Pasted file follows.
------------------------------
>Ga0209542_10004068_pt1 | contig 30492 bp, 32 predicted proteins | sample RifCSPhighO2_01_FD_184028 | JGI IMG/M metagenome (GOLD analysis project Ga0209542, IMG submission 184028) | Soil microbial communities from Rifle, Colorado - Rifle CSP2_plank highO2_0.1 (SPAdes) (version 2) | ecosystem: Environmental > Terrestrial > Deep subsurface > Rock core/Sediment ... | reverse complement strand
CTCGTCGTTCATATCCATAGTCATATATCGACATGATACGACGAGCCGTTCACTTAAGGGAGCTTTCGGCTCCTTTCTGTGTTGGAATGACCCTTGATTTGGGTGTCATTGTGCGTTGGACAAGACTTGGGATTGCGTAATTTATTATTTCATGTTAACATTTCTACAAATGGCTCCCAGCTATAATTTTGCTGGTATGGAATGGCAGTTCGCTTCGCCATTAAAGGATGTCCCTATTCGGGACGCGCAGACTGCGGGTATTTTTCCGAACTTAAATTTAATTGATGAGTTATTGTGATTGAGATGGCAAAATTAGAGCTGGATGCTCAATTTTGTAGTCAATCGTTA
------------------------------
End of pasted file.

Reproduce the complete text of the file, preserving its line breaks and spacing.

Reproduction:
>Ga0209542_10004068_pt1 | contig 30492 bp, 32 predicted proteins | sample RifCSPhighO2_01_FD_184028 | JGI IMG/M metagenome (GOLD analysis project Ga0209542, IMG submission 184028) | Soil microbial communities from Rifle, Colorado - Rifle CSP2_plank highO2_0.1 (SPAdes) (version 2) | ecosystem: Environmental > Terrestrial > Deep subsurface > Rock core/Sediment ... | reverse complement strand
CTCGTCGTTCATATCCATAGTCATATATCGACATGATACGACGAGCCGTTCACTTAAGGGAGCTTTCGGCTCCTTTCTGTGTTGGAATGACCCTTGATTTGGGTGTCATTGTGCGTTGGACAAGACTTGGGATTGCGTAATTTATTATTTCATGTTAACATTTCTACAAATGGCTCCCAGCTATAATTTTGCTGGTATGGAATGGCAGTTCGCTTCGCCATTAAAGGATGTCCCTATTCGGGACGCGCAGACTGCGGGTATTTTTCCGAACTTAAATTTAATTGATGAGTTATTGTGATTGAGATGGCAAAATTAGAGCTGGATGCTCAATTTTGTAGTCAATCGTTA